Obviously, a lot has been written about the serious flaws of these provisions (including by the author), and particularly about the discrimination they permit against other groups.
Perhaps one consequence that hasn’t received as much attention is that they actually make this legislation not just inconsistent in its objectives, but internally contradictory as well.
That’s because these same provisions also allow discrimination against people on the basis of their religious beliefs, or lack of belief – making it a Religious Discrimination Bill that perversely encourages religious discrimination.
For example, the protections for ‘statements of belief’ in clause 41 – which effectively render them exempt from all Commonwealth, state and territory discrimination laws – don’t just apply to comments that discriminate against women, LGBTI people, single parents, divorced people, people in de facto relationships and people with disability.
Clause 41 also protects statements of belief that discriminate on the basis of religion. This includes, for example, saying the followers of other religions are ‘unclean heathens destined for eternal damnation’. Just like sexist, homophobic, transphobic and ableist statements, these derogatory comments will be protected irrespective of where they occur, including in the workplace, in education, in health, and in the provision of goods and services.
In the same way, clauses 8(3) and (4) won’t just protect a certain footballer telling gay and trans people they are going to hell – it will protect any religious employee who, outside ordinary work hours, tells people from other religions they’re going to hell, too.
The conscientious objection provisions, in clauses 8(5) and (6), are an even bigger threat. As well as allowing health practitioners, from GPs and pharmacists through to optometrists, physiotherapists and even podiatrists, to refuse to serve women, or LGBTI people, they could potentially be (ab)used by a health practitioner to refuse to serve Jewish people, or Muslims, or people from other minority faiths.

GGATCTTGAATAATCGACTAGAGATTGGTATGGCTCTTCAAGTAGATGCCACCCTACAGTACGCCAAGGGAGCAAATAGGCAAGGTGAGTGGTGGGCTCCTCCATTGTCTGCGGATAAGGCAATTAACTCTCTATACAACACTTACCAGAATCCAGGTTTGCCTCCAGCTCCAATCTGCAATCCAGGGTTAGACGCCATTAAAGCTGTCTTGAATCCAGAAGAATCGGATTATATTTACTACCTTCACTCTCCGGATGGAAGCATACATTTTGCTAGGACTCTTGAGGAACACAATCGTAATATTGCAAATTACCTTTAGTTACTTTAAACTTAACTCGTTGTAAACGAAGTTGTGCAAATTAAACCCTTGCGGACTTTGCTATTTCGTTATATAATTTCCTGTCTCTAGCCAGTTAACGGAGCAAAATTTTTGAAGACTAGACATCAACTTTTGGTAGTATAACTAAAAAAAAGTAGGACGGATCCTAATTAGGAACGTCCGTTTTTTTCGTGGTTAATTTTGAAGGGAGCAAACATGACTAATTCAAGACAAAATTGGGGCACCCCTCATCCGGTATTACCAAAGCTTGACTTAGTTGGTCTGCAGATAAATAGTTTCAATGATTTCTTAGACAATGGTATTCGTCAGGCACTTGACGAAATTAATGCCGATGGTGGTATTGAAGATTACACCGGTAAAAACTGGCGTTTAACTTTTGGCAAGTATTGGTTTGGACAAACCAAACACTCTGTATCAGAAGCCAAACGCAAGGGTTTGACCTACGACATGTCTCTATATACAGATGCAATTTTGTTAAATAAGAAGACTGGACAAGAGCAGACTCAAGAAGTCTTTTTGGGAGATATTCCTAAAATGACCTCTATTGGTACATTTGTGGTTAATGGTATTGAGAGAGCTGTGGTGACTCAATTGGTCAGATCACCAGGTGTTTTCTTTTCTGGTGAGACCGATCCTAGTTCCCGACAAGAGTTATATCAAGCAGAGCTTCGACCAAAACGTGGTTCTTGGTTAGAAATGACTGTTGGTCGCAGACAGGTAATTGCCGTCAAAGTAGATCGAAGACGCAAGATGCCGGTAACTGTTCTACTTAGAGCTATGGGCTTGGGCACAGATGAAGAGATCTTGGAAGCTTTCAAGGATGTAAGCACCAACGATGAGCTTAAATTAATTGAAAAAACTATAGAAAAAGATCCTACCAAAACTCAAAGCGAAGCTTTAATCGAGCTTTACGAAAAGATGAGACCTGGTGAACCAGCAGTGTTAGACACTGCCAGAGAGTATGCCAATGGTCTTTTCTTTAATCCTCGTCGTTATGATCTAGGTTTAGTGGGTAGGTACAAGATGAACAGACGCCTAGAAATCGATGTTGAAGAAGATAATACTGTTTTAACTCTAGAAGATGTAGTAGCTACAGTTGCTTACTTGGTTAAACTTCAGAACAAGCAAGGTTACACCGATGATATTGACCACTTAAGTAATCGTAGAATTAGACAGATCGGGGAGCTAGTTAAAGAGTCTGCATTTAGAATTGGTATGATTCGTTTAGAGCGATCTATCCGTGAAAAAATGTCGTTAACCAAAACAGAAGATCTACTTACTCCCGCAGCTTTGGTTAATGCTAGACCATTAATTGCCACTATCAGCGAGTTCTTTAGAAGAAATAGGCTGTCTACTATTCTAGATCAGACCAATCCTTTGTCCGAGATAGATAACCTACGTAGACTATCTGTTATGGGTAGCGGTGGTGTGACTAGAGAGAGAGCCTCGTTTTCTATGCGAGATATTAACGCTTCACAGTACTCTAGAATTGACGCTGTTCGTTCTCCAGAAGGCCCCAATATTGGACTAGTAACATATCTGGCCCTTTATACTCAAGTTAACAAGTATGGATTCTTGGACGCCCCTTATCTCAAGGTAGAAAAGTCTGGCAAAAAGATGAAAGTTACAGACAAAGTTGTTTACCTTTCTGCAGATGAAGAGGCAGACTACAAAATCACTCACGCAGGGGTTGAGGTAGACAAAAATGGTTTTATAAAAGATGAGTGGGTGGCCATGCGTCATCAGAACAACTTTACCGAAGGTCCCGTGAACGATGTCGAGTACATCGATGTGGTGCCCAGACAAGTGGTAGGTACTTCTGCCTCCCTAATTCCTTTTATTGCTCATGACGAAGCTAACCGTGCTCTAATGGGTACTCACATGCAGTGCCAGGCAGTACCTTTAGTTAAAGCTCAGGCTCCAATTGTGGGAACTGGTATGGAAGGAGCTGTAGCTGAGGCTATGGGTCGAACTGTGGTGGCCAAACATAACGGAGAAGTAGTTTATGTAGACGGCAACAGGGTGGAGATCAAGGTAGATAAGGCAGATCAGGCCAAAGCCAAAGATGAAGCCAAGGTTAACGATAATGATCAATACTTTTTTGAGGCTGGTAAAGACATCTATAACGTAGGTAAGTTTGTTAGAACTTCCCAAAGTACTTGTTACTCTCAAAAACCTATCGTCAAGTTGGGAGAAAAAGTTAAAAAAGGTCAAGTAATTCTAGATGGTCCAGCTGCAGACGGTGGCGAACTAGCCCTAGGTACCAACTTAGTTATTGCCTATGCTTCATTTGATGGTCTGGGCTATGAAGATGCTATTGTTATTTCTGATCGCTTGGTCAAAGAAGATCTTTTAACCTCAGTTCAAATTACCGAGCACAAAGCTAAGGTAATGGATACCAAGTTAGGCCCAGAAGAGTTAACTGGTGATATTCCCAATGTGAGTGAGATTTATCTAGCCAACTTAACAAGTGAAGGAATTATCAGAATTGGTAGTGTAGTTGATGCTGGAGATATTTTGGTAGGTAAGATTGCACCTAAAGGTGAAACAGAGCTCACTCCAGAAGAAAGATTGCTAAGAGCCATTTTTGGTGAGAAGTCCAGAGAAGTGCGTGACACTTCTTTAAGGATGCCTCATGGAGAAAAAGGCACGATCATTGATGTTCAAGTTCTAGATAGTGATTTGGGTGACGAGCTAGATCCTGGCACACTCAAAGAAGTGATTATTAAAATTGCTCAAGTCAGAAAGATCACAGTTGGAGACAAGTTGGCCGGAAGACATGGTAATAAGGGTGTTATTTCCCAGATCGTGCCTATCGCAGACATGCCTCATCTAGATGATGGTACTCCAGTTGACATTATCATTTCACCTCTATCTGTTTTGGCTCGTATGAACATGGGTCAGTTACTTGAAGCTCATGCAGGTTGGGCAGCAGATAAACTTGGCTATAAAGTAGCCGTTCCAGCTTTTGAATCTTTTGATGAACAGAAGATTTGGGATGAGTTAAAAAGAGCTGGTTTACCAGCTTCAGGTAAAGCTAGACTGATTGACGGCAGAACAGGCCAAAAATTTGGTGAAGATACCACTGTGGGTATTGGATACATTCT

But the biggest threat of all – especially to minority religions – is found in clause 10. It allows religious schools and universities, charities and ‘any other body that is conducted in accordance with the doctrines, tenets, beliefs or teachings of a particular religion (other than a body that engages solely or primarily in commercial activities)’,[iv] to discriminate on the basis of religious belief.
This clause therefore permits discrimination against teachers and students, as well as the employees of – and even people accessing – charities and community services. And, as we have already seen, Attorney-General Porter plans to expand this clause even further to allow religious hospitals and aged care services to discriminate in relation to employment (at the very least).
Technically, clause 10 protects all religious organisations equally – they will each be able to discriminate in terms of who they employ (or refuse to employ), and provide services to (and who they exclude).
Practically, this clause will primarily benefit the largest religious organisations – including the Catholic and Sydney Anglican[v] churches and related education, health and community services organisations – at the expense of everyone else.